Not only does the paving of natural areas to protect natural areas strain the rules of logic you must ask yourself, why are there so few green areas today? The answer is rather simple. The government has continued to approve new constructions, new annexation of properties, and helped to direct the course of environmental destruction. So now, we're asking government to solve a problem it had a hand in creating.  

Then there is the economic factor. In a time when every working citizen has had to adjust their budgets to reflect the 2% increase in their taxes and everyone has had to factor in higher gas prices it boggles the mind that our leaders would think such a plan is a good idea. You can't drive to the local mall without seeing homeless people begging for money or a job, but this is a worthwhile expenditure of resources? Supporters have brought up the fact that some of it would be paid for via federal grant money, however, this is a 25 year plan and it is completely foolhardy to expect that the federal government will continue to dole out funds as they rapidly approach insolvency.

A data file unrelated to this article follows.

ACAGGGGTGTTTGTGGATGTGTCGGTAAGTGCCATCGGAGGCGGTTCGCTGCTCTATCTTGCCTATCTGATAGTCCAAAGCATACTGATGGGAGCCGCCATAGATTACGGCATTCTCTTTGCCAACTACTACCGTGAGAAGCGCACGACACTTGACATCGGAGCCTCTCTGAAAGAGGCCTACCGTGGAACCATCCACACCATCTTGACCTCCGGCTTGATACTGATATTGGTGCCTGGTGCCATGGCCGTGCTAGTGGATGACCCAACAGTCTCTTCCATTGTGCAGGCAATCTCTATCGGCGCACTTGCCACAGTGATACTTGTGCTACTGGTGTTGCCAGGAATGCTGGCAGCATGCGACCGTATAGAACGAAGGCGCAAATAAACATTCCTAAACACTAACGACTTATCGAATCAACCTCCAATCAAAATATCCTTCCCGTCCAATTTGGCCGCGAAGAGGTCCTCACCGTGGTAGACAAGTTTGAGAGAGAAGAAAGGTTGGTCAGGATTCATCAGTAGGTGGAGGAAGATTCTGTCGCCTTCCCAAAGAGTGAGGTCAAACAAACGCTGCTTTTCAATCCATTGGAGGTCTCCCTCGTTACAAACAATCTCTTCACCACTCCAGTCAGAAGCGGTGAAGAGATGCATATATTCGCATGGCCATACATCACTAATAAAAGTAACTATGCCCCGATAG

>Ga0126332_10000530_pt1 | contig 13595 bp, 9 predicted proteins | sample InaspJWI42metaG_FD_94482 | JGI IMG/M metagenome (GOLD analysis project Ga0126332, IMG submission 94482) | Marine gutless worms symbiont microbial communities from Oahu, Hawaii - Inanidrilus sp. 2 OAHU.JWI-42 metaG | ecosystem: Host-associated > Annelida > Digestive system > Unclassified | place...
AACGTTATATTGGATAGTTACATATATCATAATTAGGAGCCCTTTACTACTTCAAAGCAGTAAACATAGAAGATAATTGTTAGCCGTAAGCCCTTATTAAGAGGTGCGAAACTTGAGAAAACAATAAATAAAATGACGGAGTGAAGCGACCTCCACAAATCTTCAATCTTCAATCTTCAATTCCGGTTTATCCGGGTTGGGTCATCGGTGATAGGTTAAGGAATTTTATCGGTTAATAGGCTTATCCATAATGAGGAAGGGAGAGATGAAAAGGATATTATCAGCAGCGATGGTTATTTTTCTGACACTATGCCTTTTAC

The plan also did not take into account the cost of paying "fair market" value for the confiscated land nor the costs for continual maintenance. The plan would cost approximately $700,000 a MILE just to build. Then the City will be on the hook for the additional employees they will need to hire to mow the grass, trim the trees, repave the paths, replace damaged signage, and the additional man-hour costs for security which I will discuss in a moment. All of this is at a time when the City is $396 million in long-term debt, more than double that of 2004.[3] Yes, our debt is slowly being paid off, however there is still no mechanism in place to pay for this program.